Cape Town -
Western Cape Premier Helen Zille’s new cabinet has been sworn in, paving the way for the 10-member team to tackle the challenges of poverty alleviation and unemployment.
Zille, sworn in for a second term, took her oath before her members of the executive council (MECs) in a crowded boardroom at the Western Cape legislature on Monday.
Pointing out that poverty and unemployment remained the province’s biggest challenges, she said: “Every single thing we do in South Africa must be to try to beat poverty and unemployment.”
Zille said her MECs all had a set plan for their departments, having aligned their portfolios to grow the economy and to create jobs.
“The benefit of having a second term is the benefit of continuity… We’ve largely been a cabinet that has a plan and every single portfolio has a plan that is now embedded in the budget,” she said.
Her cabinet would merely have to pick up where it had left off and continue doing the work it had been doing.
“You can take what works and continue doing it and adjust what does not work, but you have a depth of experience to know the difference.”
The cabinet would hold an immediate planning session.
“So I won’t, contrary to the reputation I have, be setting targets and outcomes for the first 100 days for everybody. We will be doing that together.”
Zille emphasised that her focus would be on “transversal aspects” of government.
“Transversal government means that you look at the budget and make sure that all of the projects identified as priorities within that broad goal are clustered together between ministers so they can jointly achieve objectives and not separately in silos.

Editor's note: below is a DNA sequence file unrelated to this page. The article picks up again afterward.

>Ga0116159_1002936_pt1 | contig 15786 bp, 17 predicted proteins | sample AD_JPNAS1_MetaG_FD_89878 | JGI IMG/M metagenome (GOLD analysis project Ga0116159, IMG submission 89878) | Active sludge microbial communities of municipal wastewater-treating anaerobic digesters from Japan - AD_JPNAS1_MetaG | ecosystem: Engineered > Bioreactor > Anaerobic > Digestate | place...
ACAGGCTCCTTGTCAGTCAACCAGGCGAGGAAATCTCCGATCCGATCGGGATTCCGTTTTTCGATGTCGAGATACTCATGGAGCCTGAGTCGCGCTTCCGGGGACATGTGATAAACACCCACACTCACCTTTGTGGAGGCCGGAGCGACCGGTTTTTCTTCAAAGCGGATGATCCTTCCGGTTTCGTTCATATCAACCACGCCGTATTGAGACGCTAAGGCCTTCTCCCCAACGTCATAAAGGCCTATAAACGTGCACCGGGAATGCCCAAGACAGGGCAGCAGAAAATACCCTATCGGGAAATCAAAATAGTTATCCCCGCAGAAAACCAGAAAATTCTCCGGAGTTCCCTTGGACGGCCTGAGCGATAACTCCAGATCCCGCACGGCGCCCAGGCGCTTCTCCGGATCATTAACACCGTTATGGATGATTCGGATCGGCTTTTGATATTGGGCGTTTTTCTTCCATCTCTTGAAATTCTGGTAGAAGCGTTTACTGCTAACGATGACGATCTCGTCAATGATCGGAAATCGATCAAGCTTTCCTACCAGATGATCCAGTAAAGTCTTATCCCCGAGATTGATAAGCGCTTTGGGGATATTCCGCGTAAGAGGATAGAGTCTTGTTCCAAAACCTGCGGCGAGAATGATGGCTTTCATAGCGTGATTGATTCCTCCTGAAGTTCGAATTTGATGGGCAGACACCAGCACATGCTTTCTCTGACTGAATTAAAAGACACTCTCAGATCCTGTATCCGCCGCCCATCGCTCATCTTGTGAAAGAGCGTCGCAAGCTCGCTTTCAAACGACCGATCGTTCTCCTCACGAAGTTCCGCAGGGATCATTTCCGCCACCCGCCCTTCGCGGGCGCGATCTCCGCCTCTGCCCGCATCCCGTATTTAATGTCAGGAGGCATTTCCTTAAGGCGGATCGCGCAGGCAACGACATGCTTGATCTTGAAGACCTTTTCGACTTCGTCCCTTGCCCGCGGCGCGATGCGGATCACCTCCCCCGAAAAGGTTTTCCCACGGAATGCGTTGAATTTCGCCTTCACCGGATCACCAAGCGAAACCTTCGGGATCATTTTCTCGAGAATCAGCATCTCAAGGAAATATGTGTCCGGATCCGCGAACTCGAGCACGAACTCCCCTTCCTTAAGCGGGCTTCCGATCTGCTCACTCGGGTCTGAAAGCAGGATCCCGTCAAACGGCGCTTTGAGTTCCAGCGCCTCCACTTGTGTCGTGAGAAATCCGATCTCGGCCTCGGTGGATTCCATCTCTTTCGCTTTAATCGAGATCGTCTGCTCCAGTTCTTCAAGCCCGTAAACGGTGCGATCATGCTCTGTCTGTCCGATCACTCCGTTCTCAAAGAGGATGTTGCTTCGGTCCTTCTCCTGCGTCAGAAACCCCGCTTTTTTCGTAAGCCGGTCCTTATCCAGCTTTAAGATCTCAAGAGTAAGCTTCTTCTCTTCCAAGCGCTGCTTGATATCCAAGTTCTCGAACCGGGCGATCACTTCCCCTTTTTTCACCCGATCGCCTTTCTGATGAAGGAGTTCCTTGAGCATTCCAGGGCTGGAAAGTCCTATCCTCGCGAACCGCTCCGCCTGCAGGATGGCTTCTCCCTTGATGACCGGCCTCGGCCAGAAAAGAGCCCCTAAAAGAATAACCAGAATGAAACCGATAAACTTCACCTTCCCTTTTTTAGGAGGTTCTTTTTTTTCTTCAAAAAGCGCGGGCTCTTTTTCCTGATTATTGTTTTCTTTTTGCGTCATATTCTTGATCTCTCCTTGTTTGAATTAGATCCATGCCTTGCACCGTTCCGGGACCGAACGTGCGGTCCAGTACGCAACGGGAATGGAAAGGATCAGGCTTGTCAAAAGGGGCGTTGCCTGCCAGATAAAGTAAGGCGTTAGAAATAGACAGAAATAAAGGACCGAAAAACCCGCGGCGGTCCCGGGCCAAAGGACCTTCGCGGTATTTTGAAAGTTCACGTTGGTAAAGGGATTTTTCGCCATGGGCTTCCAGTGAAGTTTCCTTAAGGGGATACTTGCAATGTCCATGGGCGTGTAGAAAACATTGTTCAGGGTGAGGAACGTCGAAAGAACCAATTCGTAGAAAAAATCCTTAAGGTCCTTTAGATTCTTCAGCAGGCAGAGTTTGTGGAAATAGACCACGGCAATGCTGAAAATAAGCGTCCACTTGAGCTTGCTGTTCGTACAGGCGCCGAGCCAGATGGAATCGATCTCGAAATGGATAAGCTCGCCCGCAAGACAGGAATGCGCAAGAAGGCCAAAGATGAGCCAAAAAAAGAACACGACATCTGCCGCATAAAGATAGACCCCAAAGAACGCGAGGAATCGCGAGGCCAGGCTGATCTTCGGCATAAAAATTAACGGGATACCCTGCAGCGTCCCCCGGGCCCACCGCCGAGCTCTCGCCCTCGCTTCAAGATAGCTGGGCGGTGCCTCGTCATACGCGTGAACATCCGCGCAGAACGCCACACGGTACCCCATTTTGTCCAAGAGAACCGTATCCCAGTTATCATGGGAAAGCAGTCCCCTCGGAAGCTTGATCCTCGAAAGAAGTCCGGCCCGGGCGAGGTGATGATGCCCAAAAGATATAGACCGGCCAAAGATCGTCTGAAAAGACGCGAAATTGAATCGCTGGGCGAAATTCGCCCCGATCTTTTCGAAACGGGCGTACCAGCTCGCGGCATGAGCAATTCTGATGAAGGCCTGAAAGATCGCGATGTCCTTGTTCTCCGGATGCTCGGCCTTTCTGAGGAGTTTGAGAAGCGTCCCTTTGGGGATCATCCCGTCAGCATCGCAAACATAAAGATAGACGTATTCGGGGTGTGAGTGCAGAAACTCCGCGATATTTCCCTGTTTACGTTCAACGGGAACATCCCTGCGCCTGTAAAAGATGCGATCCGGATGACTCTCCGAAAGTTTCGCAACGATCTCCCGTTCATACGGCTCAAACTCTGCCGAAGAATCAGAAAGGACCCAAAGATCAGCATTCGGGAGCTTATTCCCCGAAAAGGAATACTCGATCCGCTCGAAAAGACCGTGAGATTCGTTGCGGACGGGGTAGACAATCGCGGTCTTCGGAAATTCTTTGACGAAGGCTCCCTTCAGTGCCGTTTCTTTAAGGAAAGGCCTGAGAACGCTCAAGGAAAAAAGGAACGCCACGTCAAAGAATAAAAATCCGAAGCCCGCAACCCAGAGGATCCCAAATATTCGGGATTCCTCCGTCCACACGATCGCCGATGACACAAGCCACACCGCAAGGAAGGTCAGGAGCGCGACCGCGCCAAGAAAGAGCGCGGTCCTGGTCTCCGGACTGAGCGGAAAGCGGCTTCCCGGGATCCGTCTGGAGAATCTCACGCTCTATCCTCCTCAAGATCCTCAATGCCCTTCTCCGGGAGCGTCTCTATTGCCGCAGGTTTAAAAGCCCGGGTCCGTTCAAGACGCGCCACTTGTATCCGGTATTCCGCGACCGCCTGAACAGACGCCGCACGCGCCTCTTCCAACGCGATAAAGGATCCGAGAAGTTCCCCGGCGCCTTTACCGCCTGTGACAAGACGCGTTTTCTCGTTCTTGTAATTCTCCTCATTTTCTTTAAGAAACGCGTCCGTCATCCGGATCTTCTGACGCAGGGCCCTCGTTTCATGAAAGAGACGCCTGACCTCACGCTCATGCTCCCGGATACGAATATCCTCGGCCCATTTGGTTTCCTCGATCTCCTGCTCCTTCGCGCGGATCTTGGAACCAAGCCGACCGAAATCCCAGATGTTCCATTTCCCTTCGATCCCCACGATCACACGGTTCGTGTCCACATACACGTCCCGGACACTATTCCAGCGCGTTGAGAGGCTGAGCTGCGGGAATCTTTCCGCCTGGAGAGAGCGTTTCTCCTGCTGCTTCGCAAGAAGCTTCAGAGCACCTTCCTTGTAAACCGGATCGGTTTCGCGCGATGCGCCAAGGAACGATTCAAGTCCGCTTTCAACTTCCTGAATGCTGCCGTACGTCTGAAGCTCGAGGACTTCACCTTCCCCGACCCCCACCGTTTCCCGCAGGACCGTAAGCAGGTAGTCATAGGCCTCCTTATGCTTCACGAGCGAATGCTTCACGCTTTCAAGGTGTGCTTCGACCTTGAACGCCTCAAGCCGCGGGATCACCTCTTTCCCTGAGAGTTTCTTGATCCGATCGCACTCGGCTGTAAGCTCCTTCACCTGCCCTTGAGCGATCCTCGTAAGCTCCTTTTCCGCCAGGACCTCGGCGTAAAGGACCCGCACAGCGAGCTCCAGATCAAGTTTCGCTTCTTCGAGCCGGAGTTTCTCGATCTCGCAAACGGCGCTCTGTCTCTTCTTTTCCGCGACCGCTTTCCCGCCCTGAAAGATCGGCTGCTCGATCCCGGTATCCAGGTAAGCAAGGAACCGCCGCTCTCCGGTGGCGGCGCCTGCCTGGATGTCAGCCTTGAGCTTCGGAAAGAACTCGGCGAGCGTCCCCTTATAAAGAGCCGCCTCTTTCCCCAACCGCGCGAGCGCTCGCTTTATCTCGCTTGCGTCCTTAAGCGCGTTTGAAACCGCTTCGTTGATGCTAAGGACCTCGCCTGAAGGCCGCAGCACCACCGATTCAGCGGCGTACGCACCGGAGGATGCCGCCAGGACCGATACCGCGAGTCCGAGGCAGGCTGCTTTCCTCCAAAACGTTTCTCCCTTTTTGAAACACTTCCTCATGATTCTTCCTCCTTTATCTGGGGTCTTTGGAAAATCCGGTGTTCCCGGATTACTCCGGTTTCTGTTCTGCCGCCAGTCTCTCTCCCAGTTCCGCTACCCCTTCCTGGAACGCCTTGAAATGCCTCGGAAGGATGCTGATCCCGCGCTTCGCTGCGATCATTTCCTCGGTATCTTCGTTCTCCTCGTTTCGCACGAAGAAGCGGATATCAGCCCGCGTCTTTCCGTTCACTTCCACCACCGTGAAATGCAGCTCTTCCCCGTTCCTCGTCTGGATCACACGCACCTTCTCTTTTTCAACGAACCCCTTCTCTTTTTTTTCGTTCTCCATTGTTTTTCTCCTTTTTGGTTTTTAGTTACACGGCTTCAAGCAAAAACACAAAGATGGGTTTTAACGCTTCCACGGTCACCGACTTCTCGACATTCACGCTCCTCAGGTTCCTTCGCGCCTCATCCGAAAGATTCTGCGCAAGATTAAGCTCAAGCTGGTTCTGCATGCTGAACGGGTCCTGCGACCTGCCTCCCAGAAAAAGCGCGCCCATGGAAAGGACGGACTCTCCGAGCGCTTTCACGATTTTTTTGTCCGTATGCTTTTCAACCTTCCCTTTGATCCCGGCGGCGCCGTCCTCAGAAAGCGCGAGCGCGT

This was an enormous challenge.
“It’s a challenge that national government hasn’t begun to meet and we are really driving it well and driving it forward. I hope that we will be the model for the rest of the country.”
Turning her attention to President Jacob Zuma’s cabinet, Zille said it did not inspire confidence.
“While the province has created a new ministry of economic opportunities bringing all of those threads together to drive economic growth, at national level we believe that economic policy will continue, but we are worried about the four different ministries that will be driving economic policy.”
However, Zille said she was thrilled to see Pravin Gordhan, former minister of finance, had been given the “critical portfolio” of co-operative governance. This ministry is also responsible for traditional affairs.
On the appointment of her former political adversary, the leader of the ANC opposition in the legislature, Lynne Brown, as minister of public enterprises, Zille said: “Ms Brown is a warm and pleasant person and I think she has been involved in many political struggles. I wish her all the best in her new portfolio.
“It’s a difficult portfolio, but I honestly think that Lynne Brown is very bright and very much up to the challenge.”
In the Western Cape, the issue with Brown had been mainly that the ANC was divided and she was so demoralised that it showed in her attendance in the House and in the role as she played as opposition leader.
“I think that now that she’s really challenged and has a major task to step up to she will do it well.”